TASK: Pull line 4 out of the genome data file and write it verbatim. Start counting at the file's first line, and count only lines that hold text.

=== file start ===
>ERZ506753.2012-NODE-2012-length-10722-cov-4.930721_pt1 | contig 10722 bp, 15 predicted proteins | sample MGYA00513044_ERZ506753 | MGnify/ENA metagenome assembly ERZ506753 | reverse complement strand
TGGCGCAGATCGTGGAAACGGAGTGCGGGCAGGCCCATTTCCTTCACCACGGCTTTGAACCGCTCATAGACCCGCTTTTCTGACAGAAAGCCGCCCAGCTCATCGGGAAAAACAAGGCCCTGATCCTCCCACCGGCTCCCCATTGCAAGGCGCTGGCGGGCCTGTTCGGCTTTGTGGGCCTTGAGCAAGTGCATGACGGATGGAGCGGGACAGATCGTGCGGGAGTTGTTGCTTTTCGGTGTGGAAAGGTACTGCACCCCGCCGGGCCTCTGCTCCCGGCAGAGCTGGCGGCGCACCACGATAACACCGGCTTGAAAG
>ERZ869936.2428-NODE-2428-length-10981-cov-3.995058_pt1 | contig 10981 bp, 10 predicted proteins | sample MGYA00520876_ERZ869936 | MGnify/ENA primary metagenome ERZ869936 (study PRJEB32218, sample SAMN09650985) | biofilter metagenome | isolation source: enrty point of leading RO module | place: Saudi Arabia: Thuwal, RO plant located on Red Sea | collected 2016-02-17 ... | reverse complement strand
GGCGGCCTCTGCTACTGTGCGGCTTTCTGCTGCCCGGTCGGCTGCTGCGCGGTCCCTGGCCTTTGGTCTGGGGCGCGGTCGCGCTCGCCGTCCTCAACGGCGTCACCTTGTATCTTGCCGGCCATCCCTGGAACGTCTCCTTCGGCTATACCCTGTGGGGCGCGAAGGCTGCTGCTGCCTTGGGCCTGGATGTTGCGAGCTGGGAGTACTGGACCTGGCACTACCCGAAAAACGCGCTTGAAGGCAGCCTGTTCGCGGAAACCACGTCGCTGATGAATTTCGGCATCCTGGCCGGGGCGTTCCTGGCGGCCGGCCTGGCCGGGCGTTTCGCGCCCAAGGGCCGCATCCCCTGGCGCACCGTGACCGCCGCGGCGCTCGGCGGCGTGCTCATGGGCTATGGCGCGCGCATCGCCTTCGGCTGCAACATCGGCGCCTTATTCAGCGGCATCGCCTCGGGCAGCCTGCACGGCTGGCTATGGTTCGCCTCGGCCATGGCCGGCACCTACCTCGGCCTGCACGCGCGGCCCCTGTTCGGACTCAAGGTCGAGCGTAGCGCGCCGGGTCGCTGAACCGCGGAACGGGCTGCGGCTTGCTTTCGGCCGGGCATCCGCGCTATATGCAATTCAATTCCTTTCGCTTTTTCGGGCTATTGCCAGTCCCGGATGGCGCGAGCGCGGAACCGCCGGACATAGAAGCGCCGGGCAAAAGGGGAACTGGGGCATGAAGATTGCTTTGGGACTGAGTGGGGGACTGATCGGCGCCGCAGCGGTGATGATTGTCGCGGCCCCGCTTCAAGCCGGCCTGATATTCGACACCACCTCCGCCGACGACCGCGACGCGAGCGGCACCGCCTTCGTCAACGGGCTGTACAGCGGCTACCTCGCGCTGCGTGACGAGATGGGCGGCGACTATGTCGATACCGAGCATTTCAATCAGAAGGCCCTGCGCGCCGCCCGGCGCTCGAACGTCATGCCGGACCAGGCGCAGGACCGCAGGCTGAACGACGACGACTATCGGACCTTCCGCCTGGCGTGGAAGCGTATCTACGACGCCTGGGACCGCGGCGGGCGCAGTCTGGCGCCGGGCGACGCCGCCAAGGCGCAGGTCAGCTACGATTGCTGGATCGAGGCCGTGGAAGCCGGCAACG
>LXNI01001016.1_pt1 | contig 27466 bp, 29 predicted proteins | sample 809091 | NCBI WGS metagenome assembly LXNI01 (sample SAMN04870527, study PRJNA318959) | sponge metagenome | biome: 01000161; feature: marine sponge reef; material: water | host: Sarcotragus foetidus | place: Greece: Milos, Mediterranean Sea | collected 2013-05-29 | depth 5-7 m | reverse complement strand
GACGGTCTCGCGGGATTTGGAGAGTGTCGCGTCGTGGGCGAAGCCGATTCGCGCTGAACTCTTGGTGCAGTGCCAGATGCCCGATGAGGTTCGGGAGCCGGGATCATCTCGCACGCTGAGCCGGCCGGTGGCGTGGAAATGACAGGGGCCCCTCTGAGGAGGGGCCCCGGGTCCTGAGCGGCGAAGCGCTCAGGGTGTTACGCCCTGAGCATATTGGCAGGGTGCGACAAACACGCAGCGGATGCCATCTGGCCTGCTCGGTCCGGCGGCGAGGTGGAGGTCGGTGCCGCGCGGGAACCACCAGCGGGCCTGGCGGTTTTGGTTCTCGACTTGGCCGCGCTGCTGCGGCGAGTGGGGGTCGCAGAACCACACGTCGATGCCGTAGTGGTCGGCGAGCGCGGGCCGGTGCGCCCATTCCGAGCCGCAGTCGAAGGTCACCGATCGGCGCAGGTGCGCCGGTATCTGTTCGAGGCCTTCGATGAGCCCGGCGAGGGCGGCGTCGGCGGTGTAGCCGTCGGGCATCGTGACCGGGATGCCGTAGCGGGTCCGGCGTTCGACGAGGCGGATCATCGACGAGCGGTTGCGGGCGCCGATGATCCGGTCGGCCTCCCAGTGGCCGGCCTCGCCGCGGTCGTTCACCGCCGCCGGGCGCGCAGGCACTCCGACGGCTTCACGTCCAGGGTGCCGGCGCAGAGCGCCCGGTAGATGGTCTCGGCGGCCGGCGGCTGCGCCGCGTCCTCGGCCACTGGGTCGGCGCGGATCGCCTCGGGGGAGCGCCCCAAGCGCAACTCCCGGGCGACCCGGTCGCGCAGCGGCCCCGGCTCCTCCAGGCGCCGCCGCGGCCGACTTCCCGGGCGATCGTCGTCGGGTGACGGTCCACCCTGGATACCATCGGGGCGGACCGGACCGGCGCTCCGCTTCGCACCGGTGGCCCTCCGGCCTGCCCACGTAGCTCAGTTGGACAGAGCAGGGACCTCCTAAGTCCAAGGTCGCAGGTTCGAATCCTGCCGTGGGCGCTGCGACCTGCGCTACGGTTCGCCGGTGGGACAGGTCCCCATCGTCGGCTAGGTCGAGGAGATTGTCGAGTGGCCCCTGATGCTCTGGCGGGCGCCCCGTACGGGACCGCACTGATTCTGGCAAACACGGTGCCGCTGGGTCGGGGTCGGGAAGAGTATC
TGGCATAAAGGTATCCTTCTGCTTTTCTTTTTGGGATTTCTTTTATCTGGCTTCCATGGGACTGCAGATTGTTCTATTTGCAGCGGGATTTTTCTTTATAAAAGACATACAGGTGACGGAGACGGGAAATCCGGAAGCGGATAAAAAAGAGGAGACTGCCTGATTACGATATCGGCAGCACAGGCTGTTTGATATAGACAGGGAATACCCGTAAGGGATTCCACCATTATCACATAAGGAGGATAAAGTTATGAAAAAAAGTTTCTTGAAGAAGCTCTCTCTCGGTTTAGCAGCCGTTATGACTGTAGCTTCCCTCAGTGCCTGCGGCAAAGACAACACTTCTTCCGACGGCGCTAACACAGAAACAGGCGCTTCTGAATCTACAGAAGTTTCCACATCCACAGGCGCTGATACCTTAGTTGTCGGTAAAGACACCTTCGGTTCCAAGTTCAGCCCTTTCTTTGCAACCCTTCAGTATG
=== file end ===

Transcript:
GGCGGCCTCTGCTACTGTGCGGCTTTCTGCTGCCCGGTCGGCTGCTGCGCGGTCCCTGGCCTTTGGTCTGGGGCGCGGTCGCGCTCGCCGTCCTCAACGGCGTCACCTTGTATCTTGCCGGCCATCCCTGGAACGTCTCCTTCGGCTATACCCTGTGGGGCGCGAAGGCTGCTGCTGCCTTGGGCCTGGATGTTGCGAGCTGGGAGTACTGGACCTGGCACTACCCGAAAAACGCGCTTGAAGGCAGCCTGTTCGCGGAAACCACGTCGCTGATGAATTTCGGCATCCTGGCCGGGGCGTTCCTGGCGGCCGGCCTGGCCGGGCGTTTCGCGCCCAAGGGCCGCATCCCCTGGCGCACCGTGACCGCCGCGGCGCTCGGCGGCGTGCTCATGGGCTATGGCGCGCGCATCGCCTTCGGCTGCAACATCGGCGCCTTATTCAGCGGCATCGCCTCGGGCAGCCTGCACGGCTGGCTATGGTTCGCCTCGGCCATGGCCGGCACCTACCTCGGCCTGCACGCGCGGCCCCTGTTCGGACTCAAGGTCGAGCGTAGCGCGCCGGGTCGCTGAACCGCGGAACGGGCTGCGGCTTGCTTTCGGCCGGGCATCCGCGCTATATGCAATTCAATTCCTTTCGCTTTTTCGGGCTATTGCCAGTCCCGGATGGCGCGAGCGCGGAACCGCCGGACATAGAAGCGCCGGGCAAAAGGGGAACTGGGGCATGAAGATTGCTTTGGGACTGAGTGGGGGACTGATCGGCGCCGCAGCGGTGATGATTGTCGCGGCCCCGCTTCAAGCCGGCCTGATATTCGACACCACCTCCGCCGACGACCGCGACGCGAGCGGCACCGCCTTCGTCAACGGGCTGTACAGCGGCTACCTCGCGCTGCGTGACGAGATGGGCGGCGACTATGTCGATACCGAGCATTTCAATCAGAAGGCCCTGCGCGCCGCCCGGCGCTCGAACGTCATGCCGGACCAGGCGCAGGACCGCAGGCTGAACGACGACGACTATCGGACCTTCCGCCTGGCGTGGAAGCGTATCTACGACGCCTGGGACCGCGGCGGGCGCAGTCTGGCGCCGGGCGACGCCGCCAAGGCGCAGGTCAGCTACGATTGCTGGATCGAGGCCGTGGAAGCCGGCAACG